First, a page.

Injustices of the Innocent: Child Abuse Victim Shares His Story

 | Thu 1 Aug 2013 10:01 ICT

International author and child abuse victim (or rather, survivor) Gregg Milligan paid a recent visit to Thailand to speak about his horrific childhood traumas and discuss abuse prevention tactics with universities, churches and non-profit organisations across Southeast Asia. While this particular visit was spent mostly in Bangkok, Milligan also passed through Chiang Mai to talk with Ben Svasti Thompson, Chiang Mai’s British Honorary Consul, regarding future speaking opportunities in Chiang Mai.

Originally from Minnesota, US, Milligan grew up in what he referred to as “a dirty, forgotten place,” a neighbourhood ripe with alcoholism, prostitution and poverty. With an absent father who only returned home to threaten, beat and then once again leave his wife (Milligan’s mother) along with Milligan and his older brother and younger sister, Milligan’s sole relationship was with his mother, the woman he said “was his world,” even though she almost brought an end to it.

“There was physical abuse as long as I can remember, but the sexual abuse started when I was about 8-years-old,” Milligan said. “My mother would make me have sex with her, and if I didn’t respond, she would beat me, choke me and throw me from the bedroom. The innocence that every child deserves was taken from me.”

With no other family to turn to for help (what remaining family of his were either junkies or equally as abusive, Milligan explained) and a “deathly fear” of his mother, Milligan had no choice but to keep quiet. He had been subjected to child prostitution, incest and extreme physical brutality before he even knew how to read or write (at age 11, Milligan wasn’t even able to tell time).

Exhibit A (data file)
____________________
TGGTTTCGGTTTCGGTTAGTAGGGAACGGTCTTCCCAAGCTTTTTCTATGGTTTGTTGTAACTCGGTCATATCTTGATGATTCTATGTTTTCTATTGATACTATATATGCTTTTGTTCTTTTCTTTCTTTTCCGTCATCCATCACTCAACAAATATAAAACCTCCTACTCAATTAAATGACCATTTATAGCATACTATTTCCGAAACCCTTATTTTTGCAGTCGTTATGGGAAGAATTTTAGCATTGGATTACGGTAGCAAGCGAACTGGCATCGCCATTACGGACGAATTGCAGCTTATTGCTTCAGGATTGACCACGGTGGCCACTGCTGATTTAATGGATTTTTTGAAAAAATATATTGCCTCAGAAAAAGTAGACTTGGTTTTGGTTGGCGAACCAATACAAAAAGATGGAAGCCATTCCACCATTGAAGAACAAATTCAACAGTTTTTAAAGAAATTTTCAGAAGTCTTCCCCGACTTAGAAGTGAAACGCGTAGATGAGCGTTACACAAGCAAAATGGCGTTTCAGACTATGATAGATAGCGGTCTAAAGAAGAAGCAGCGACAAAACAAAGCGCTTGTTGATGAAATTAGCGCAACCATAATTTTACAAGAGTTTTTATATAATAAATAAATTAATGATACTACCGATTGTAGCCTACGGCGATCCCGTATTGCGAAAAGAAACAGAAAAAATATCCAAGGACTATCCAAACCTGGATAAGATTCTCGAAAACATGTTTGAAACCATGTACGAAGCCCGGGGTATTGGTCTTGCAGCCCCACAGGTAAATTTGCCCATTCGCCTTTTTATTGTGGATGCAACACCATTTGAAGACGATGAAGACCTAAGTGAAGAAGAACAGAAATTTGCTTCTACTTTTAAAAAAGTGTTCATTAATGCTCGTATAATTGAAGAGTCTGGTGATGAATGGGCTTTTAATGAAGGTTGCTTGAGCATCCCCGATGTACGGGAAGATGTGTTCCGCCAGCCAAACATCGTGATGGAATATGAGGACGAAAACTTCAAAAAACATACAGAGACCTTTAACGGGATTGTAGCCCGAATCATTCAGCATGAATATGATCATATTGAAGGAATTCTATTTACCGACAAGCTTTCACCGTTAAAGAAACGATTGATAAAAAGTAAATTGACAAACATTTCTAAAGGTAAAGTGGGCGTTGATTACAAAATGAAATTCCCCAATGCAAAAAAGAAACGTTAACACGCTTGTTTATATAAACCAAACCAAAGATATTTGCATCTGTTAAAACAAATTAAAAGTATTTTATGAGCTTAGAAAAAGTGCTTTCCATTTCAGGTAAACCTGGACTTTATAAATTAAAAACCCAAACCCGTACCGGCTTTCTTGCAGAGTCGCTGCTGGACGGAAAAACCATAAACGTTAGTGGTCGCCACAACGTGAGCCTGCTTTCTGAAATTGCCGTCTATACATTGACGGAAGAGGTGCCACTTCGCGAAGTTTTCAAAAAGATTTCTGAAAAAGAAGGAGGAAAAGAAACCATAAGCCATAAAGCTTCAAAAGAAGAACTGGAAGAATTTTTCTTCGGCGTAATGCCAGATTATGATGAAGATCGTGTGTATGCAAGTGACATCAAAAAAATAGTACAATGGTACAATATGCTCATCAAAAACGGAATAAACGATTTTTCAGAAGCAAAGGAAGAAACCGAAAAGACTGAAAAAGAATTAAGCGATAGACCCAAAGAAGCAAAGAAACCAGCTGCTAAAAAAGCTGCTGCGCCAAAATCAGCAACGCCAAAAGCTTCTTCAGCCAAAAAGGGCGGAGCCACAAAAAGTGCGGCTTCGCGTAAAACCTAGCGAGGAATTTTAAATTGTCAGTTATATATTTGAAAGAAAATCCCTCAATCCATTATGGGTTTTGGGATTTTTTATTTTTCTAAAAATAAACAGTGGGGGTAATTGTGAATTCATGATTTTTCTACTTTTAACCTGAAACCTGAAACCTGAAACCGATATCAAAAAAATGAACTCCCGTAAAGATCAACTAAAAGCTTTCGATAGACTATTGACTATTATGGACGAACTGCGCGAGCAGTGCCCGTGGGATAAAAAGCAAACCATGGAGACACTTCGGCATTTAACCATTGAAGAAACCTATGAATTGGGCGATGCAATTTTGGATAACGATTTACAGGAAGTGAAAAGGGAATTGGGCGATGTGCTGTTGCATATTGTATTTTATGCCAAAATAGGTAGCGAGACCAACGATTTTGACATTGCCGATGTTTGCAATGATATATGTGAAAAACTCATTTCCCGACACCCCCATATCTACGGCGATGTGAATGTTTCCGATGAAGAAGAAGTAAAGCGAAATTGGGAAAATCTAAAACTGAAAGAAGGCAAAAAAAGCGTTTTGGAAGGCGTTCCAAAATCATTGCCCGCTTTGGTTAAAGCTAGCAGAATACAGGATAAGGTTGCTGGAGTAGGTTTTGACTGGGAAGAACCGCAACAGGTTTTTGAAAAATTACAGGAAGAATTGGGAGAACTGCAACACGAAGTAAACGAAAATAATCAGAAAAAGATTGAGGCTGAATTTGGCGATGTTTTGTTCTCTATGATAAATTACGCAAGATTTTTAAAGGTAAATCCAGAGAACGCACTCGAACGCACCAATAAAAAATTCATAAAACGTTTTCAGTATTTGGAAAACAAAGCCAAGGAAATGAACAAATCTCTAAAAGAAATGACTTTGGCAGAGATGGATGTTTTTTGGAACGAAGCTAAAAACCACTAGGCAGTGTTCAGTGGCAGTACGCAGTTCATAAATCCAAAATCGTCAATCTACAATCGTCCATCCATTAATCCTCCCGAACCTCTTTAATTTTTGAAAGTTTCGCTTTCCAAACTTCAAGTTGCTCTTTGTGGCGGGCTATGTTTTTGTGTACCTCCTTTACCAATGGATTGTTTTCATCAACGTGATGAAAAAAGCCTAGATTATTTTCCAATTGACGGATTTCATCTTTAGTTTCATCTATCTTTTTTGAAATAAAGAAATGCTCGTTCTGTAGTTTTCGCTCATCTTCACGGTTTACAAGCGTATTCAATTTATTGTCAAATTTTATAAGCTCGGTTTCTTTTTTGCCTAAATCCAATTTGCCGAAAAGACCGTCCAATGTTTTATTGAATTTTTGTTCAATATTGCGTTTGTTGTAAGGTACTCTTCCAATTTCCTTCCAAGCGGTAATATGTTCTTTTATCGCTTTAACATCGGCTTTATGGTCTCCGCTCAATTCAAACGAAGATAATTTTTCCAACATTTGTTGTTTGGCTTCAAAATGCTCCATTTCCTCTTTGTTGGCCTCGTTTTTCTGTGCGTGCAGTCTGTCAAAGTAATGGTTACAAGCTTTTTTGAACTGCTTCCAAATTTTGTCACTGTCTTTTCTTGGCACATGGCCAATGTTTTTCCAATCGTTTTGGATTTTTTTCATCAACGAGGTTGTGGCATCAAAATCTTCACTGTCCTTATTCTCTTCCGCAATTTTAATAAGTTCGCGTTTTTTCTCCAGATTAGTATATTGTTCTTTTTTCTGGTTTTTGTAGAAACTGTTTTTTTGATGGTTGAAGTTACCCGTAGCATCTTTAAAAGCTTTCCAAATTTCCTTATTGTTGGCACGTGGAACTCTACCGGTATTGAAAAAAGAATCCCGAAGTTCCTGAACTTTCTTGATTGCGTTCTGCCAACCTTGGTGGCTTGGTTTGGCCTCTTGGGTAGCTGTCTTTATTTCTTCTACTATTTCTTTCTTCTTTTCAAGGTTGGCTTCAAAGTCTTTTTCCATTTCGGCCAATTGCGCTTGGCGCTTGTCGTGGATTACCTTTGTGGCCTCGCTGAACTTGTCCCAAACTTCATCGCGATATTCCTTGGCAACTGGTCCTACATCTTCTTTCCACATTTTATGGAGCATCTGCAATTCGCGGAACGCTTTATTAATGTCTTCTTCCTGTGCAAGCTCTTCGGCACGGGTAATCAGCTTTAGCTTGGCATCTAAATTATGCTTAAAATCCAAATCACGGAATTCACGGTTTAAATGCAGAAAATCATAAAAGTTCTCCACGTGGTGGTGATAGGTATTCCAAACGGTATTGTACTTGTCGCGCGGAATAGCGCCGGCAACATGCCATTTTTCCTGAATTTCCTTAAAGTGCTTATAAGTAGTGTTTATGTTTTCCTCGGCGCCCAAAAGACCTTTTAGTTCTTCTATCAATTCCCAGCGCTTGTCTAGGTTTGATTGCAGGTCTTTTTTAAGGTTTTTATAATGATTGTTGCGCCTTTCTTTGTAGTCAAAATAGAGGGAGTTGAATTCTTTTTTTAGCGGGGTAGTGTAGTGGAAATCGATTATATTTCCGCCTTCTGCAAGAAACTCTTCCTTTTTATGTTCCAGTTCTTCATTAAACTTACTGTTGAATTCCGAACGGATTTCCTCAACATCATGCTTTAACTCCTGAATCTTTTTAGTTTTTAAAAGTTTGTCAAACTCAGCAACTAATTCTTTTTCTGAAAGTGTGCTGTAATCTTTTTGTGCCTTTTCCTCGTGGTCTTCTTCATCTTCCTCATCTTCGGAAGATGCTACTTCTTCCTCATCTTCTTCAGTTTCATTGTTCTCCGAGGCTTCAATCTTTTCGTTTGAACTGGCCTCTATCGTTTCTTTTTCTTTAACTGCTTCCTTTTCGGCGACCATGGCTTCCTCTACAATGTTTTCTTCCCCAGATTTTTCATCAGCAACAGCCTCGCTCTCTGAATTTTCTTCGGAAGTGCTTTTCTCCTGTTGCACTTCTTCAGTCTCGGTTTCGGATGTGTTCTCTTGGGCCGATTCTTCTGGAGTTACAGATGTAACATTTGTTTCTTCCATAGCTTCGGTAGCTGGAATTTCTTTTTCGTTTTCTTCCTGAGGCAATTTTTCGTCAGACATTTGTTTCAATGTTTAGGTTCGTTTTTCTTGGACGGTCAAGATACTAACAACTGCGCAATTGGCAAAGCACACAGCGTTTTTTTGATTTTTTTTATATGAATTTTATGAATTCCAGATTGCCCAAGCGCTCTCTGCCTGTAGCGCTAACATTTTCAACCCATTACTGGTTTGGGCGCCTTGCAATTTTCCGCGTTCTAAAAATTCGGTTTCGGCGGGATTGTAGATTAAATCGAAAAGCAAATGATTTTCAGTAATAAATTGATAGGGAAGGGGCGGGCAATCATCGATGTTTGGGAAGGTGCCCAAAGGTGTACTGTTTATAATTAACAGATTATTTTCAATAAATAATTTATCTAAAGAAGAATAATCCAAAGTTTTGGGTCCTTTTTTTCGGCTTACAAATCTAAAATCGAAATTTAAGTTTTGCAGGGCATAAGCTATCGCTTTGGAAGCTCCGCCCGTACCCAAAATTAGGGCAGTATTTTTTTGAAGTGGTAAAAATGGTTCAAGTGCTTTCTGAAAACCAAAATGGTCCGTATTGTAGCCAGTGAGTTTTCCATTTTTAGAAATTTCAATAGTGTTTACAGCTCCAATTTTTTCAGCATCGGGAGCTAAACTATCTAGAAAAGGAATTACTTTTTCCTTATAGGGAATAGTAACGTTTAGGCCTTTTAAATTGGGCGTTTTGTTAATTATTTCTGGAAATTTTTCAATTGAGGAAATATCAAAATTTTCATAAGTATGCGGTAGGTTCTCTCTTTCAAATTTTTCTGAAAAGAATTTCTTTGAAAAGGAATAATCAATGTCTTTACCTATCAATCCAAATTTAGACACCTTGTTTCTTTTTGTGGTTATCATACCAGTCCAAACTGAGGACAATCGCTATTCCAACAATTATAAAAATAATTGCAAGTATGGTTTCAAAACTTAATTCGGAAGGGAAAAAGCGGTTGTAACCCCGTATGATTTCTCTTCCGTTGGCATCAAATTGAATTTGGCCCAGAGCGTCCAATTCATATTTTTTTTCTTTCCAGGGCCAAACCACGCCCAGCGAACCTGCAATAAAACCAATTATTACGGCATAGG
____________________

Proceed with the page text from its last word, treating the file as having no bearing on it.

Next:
“I got made fun of a lot because I was ‘stupid,’” Milligan said. “I couldn’t tell anyone. Not only because of the fear, but because of the shame. My mother was the only parent I had and I just couldn’t admit to what was going on – I felt like it was somehow my fault.”

In places like Thailand where the child sex trade is as prevalent as a dengue-riddled mosquito in the rainy season, Milligan explained that just as many horrific happenings occur in “perfect places,” or rather, highly developed countries like the US and the UK, because “crimes are easier to conceal.”

“The child abuse situation in Thailand is extremely dire, but I think people have a misconception that places like Thailand or India are the only places where this stuff goes on,” Milligan said. “In my opinion, it’s just as bad, if not worse, in the US. I’ve travelled to Southeast Asia to talk about these issues, to share my story and to let people in need know they are not alone.”

Milligan was one of the lucky ones. After finally escaping the clutches of his monstrous mother, Milligan was circulated from foster home to foster home where he suffered from rage and depression. But he persevered and forced himself to self-educate, and eventually landed himself a scholarship to go to college. At the close of his 21-year-long career as an IT executive, Milligan is now focusing on the most important things in life: his son, letting go of his past and giving back to other victims like himself. In recent years, Milligan released a series of novels entailing his terrifying traumas, has been interviewed by talk show legends Oprah Winfrey and Ricky Lake, and has travelled all over the US and Southeast Asia to speak out about child abuse.

“Giving back has honestly been the most healing aspect of my therapy,” Milligan said. “Not overcoming rage, not overcoming denial, not even learning how to forgive – it’s giving back. I would not have survived if it weren’t for all the people that reached out to help me. If I can do the same for someone else, that’s all that matters.”

Milligan most recently visited Thammasat University in Bangkok, where he participated and spoke at a workshop as an advocator for international abuse prevention. Currently back home in the US, Milligan will be returning to Southeast Asia in October and has been invited to speak in Vietnam at HCMC Open University, Ho Chi Minh City International University and The Little Rose Shelter. Milligan said he will also be returning to Chiang Mai, but is still solidifying plans regarding speaking dates and times.

For more information, please visit Milligan’s official website: